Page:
Men's Health Month spotlights depression and the importance of mental help

Guys, do you care about your mental health? According to a Men's Health survey, about 95 percent of men understand that mental health is just as important as physical health. During June, which is Men's Health Month, it's a perfect time to really pay attention to it.

Anyone can experience depression or anxiety, men often tend to push off seeking help when they need it.

"Oftentimes we see men kind of escape from whatever it is that's bothering them," said Dr. Adam Borland, Cleveland Clinic. "Whether it's more time at work, or losing themselves in some sort of project, or watching sports, or something like that. But to an unhealthy level where they're kind of ignoring whatever the problem is."

Borland, a Cleveland Clinic psychologist, says men first need to recognize that there’s a problem to start taking steps to address a mental health issue.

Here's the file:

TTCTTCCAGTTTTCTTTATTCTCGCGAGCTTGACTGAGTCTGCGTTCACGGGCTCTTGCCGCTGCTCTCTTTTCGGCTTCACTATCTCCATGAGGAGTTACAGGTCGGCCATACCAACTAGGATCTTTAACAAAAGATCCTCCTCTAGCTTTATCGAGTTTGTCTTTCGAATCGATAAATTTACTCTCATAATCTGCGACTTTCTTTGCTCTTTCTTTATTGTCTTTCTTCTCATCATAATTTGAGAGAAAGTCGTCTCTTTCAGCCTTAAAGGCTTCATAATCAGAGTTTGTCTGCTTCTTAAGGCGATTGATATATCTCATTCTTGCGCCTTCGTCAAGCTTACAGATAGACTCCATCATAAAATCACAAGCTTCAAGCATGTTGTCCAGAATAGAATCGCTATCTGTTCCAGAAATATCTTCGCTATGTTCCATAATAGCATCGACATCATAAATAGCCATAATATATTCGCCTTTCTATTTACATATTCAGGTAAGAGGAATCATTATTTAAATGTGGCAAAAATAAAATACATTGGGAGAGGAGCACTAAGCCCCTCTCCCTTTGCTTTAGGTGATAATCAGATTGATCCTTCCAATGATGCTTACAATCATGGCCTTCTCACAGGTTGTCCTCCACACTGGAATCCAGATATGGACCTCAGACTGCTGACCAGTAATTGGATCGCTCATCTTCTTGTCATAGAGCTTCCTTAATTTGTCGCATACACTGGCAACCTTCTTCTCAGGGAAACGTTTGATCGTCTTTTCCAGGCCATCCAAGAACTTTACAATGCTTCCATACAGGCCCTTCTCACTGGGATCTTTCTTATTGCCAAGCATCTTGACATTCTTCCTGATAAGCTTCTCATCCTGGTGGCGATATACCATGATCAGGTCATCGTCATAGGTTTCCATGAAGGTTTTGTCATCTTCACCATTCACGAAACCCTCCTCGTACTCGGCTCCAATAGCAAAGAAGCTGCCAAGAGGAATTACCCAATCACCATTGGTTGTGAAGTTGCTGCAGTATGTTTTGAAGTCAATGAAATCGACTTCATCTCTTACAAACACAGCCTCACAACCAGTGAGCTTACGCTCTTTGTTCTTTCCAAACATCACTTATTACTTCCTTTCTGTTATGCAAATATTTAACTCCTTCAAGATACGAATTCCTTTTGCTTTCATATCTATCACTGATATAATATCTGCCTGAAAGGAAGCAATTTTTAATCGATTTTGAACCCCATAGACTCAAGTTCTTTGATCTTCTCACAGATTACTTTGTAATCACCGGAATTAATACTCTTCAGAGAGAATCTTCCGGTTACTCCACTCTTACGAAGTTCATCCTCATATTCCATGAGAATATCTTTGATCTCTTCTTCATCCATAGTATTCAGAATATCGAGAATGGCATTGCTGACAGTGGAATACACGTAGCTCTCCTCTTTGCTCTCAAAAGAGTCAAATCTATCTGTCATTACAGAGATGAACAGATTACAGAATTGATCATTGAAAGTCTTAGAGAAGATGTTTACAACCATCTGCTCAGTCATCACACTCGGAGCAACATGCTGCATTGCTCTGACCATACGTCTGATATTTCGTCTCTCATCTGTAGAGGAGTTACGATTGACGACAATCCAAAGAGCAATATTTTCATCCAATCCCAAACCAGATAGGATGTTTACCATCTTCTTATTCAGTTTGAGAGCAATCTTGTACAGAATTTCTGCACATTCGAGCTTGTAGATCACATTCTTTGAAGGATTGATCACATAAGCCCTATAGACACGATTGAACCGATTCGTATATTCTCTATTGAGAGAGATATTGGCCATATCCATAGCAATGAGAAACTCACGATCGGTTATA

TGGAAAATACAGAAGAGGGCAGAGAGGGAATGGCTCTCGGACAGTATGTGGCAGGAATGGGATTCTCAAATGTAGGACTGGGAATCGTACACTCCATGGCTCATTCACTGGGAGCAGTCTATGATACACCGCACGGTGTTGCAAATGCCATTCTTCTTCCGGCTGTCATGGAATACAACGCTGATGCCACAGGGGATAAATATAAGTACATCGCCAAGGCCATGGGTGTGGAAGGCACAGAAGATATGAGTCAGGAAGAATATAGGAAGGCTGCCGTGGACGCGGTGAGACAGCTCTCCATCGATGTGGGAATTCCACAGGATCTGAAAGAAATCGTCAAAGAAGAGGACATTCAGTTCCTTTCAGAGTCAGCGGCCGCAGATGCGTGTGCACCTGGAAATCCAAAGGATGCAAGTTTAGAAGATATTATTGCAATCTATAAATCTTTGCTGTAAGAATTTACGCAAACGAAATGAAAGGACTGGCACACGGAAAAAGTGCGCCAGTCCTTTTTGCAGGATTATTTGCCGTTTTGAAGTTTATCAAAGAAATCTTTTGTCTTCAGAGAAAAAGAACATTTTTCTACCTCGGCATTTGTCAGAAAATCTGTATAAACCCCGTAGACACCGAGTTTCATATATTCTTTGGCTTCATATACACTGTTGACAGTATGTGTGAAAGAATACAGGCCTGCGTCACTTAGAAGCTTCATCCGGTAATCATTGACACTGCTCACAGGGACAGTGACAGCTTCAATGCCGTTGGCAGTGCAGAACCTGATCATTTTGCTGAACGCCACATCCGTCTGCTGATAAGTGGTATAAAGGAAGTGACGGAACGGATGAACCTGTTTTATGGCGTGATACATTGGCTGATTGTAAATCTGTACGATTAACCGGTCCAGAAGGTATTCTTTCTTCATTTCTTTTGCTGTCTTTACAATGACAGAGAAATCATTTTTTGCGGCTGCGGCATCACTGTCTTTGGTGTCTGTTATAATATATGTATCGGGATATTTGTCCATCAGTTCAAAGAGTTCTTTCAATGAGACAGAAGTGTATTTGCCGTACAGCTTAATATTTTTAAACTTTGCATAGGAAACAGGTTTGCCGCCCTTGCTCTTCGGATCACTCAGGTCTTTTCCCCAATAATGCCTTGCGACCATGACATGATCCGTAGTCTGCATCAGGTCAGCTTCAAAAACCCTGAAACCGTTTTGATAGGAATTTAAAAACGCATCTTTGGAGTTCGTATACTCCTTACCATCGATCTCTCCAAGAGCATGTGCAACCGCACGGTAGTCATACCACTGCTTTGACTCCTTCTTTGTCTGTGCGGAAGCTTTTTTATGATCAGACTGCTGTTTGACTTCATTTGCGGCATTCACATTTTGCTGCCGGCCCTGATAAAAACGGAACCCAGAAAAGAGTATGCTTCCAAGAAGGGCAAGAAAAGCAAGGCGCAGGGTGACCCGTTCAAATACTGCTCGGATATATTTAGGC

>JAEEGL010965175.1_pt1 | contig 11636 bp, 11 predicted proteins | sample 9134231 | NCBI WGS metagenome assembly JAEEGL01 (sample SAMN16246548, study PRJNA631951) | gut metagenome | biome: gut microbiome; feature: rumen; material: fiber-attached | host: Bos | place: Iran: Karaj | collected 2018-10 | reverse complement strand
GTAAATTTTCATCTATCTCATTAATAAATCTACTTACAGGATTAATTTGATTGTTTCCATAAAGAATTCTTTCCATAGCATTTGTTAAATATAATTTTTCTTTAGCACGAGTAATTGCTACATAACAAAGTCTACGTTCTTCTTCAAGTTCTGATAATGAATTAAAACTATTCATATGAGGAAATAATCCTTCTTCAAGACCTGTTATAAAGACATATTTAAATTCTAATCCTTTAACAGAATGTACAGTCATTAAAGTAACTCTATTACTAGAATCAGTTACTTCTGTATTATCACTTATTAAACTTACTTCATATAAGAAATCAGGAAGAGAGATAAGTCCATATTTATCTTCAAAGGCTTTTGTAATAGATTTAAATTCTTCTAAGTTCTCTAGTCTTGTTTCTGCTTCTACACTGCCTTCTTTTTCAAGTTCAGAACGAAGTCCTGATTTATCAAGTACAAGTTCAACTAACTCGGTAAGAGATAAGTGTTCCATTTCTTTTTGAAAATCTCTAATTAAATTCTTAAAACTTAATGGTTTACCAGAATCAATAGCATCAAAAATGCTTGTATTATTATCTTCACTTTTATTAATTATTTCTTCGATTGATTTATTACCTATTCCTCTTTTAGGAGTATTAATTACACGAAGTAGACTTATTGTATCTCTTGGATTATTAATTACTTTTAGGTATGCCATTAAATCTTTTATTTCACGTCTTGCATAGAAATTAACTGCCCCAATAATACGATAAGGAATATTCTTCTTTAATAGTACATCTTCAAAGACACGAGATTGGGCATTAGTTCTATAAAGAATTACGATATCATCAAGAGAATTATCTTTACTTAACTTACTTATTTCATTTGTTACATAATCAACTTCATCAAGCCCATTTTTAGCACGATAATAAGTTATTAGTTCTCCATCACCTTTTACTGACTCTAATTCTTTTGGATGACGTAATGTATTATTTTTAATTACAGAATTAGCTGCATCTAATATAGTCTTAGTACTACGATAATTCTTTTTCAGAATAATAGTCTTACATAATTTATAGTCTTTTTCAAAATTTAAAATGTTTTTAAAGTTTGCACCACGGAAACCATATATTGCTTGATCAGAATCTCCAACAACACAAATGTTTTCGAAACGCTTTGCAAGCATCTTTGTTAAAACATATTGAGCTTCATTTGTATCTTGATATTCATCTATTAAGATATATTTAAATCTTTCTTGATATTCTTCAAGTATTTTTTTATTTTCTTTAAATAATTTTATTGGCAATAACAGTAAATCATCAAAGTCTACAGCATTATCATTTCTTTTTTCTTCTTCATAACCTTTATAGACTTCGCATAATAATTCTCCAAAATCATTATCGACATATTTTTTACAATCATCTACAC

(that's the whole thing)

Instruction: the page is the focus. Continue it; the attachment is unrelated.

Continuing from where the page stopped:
While many signs of depression and anxiety in men and women overlap, men will often experience headaches or other physical symptoms as well.

Men also tend to turn to unhealthy coping mechanisms like drugs or alcohol to deal with their emotions. But, to keep their mental health in check, Borland says men need to identify friends or family members they’re comfortable sharing things with.

Writing or journaling can be another effective way to get difficult emotions out there. If feelings of depression or anxiety become overwhelming, Borland
stresses there’s no shame in getting help from a mental health professional.

"Seeking mental health treatment is not a weakness - we can argue that it's actually a strength," he said. "You know, pretending that your issues don't exist, that's unhealthy."

Borland adds that more and more men are coming to therapy, and he encourages others to seek help if needed- before you turn to substance abuse or aggression.

The doctor says that more and more men are coming to therapy, and he encourages others to seek help if needed.  Men in the United States die by suicide at a rate four times higher than women. and yet, men are diagnosed with depression and mood disorders at far lower rates.